Tags: lyrid | meteor | shower | shooting | stars

Lyrid Meteor Shower Promises Shooting Stars on Wednesday

By    |   Wednesday, 22 Apr 2015 05:46 AM

The Lyrid meteor shower will give sky watchers a light show over the next two nights as debris from the Comet Thatcher streak into the sky.

The annual meteor shower seen from Earth for more than 2,500 years runs from about April 16-26 annually, but the best time to see it is in areas where there is not a lot of artificial light, according to USA Today.



"This will be a good year for the Lyrids because the moon will be a slender waxing crescent and will not get in the way of seeing these meteors," noted the observatory community website Slooh.com.

"Although the timing this year may favor observers in Europe, the Lyrids are visible for observers in most parts of the world. … Meteors from the Lyrids appear to trace their paths back to a radiant about 10º southwest of bright blue-white Vega, a star which northern stargazers can see rising in the northeast by 10 p.m. in mid- April," the website added.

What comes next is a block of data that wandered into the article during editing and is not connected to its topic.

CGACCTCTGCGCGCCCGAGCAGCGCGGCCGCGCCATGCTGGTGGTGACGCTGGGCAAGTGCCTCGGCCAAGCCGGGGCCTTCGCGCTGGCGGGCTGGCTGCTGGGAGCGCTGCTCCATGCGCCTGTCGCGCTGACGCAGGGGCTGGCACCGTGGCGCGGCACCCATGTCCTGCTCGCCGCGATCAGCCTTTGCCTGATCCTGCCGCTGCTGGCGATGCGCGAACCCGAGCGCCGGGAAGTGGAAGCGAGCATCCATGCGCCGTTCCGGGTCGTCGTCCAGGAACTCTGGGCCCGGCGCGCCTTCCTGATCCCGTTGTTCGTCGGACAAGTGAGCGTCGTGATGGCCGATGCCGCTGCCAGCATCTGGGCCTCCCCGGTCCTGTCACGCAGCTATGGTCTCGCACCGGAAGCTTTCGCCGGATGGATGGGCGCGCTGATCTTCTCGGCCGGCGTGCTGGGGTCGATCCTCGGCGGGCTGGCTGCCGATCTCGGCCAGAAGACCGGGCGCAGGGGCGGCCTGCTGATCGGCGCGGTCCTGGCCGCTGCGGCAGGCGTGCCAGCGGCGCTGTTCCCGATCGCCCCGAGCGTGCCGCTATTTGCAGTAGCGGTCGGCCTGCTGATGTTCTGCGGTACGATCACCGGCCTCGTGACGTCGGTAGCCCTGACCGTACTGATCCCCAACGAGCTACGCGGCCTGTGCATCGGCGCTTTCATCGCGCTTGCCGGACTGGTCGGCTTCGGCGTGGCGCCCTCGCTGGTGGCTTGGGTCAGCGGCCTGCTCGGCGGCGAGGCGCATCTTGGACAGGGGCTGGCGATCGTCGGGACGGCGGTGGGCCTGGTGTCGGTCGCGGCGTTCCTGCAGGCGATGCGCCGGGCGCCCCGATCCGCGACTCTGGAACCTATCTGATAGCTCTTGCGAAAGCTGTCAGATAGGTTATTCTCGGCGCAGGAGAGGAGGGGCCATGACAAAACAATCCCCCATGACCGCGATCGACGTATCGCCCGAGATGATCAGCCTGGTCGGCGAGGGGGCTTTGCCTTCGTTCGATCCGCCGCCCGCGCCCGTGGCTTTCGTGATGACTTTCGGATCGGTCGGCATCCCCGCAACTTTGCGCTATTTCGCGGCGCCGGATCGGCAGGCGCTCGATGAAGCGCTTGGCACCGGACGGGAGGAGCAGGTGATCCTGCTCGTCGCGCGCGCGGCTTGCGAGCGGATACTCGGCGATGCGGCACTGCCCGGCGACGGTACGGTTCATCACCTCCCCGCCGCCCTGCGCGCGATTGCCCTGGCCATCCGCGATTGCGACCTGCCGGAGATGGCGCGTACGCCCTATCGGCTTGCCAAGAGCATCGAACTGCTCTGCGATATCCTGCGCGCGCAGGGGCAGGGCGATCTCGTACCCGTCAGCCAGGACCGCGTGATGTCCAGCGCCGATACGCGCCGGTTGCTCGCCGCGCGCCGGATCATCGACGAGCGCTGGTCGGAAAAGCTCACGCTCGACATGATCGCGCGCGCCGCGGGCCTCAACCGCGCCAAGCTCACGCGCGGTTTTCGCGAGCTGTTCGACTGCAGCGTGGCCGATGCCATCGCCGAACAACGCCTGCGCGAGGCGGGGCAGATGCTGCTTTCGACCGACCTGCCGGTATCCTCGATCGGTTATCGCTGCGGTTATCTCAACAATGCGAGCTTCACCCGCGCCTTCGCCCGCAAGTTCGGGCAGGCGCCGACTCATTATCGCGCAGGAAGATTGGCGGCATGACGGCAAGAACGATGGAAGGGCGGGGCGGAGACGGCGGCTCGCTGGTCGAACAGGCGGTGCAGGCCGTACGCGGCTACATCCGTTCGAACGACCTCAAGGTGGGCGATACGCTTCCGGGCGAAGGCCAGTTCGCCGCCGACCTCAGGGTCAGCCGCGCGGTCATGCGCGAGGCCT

Astronomers told the Washington Post that stargazers can see up to 20 shooting stars an hour, but the event will not produce heavy meteor showers.

"The Lyrids appear to emanate from the constellation Lyra (the harp) which rises now around 9 p.m. in the northeast sky," wrote Blaine Friedlander of the Washington Post. "But you need not stare there, the light meteor shower will be all over the sky. As we've recently enjoyed a new moon April 18, the waxing crescent moon will be about 21 percent illuminated on Wednesday evening."

"See the young moon loitering mid-evening among the constellations Orion, Taurus and under the dangling feet of the Gemini twins," wrote Friedlander. "It sets mere minutes after midnight Thursday – that is 12:05 a.m. — according to the U.S. Naval Observatory. The lack of a moon provides sky gazers the perfect dark heavens for meteor watching. Just keep looking up."

The Lyrid meteor shower comes from pieces of dust and ice left over from the long-period Comet Thatcher, which returns to Earth every 415 years. Astronomers said that in 1803, the Lyrids produced some 700 meteors per hour at its peak, according to Slooh.com.


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The Lyrid meteor shower will give sky watchers a light show over the next two nights as debris from the Comet Thatcher streak into the sky.
lyrid, meteor, shower, shooting, stars
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2015-46-22
Wednesday, 22 Apr 2015 05:46 AM
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